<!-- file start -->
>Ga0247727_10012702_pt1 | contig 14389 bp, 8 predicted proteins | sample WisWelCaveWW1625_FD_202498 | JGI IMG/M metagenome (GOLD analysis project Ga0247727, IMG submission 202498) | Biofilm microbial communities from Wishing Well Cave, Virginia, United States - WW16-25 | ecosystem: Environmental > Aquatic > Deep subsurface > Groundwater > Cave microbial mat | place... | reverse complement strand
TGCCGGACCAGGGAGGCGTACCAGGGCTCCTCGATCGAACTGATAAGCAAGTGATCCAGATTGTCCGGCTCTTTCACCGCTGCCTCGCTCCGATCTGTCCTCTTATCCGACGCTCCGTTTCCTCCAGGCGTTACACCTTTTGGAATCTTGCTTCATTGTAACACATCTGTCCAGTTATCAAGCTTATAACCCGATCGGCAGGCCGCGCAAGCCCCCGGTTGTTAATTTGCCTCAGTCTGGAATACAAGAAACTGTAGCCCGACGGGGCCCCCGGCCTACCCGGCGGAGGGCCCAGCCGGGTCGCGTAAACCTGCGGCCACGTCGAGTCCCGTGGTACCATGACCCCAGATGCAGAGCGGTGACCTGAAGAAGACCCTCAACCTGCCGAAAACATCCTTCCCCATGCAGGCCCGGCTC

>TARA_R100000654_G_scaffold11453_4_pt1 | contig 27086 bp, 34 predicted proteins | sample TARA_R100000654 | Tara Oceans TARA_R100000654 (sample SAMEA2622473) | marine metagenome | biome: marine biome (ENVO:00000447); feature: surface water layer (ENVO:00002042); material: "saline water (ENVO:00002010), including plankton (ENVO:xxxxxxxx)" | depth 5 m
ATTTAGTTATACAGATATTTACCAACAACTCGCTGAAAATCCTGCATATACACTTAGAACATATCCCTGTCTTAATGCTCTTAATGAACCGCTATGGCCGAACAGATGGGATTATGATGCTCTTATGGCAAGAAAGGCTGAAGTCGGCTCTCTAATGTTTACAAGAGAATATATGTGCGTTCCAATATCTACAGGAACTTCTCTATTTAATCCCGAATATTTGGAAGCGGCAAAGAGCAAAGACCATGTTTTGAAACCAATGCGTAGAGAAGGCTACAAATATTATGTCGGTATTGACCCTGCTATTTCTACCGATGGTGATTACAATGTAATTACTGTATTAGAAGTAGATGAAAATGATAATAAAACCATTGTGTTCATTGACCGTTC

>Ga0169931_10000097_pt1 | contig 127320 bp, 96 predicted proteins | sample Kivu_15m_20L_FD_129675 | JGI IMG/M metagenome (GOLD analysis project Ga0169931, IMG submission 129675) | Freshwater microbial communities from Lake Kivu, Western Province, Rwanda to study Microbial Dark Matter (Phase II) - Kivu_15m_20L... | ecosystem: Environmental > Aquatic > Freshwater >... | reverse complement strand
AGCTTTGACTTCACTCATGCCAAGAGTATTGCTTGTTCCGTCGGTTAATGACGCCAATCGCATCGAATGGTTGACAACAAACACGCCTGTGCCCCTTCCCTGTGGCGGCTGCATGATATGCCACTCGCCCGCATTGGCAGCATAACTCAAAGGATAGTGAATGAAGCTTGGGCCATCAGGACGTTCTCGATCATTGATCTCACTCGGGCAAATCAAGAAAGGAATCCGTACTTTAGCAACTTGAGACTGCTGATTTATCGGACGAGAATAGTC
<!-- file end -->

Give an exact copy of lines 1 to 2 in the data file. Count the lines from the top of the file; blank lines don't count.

>Ga0247727_10012702_pt1 | contig 14389 bp, 8 predicted proteins | sample WisWelCaveWW1625_FD_202498 | JGI IMG/M metagenome (GOLD analysis project Ga0247727, IMG submission 202498) | Biofilm microbial communities from Wishing Well Cave, Virginia, United States - WW16-25 | ecosystem: Environmental > Aquatic > Deep subsurface > Groundwater > Cave microbial mat | place... | reverse complement strand
TGCCGGACCAGGGAGGCGTACCAGGGCTCCTCGATCGAACTGATAAGCAAGTGATCCAGATTGTCCGGCTCTTTCACCGCTGCCTCGCTCCGATCTGTCCTCTTATCCGACGCTCCGTTTCCTCCAGGCGTTACACCTTTTGGAATCTTGCTTCATTGTAACACATCTGTCCAGTTATCAAGCTTATAACCCGATCGGCAGGCCGCGCAAGCCCCCGGTTGTTAATTTGCCTCAGTCTGGAATACAAGAAACTGTAGCCCGACGGGGCCCCCGGCCTACCCGGCGGAGGGCCCAGCCGGGTCGCGTAAACCTGCGGCCACGTCGAGTCCCGTGGTACCATGACCCCAGATGCAGAGCGGTGACCTGAAGAAGACCCTCAACCTGCCGAAAACATCCTTCCCCATGCAGGCCCGGCTC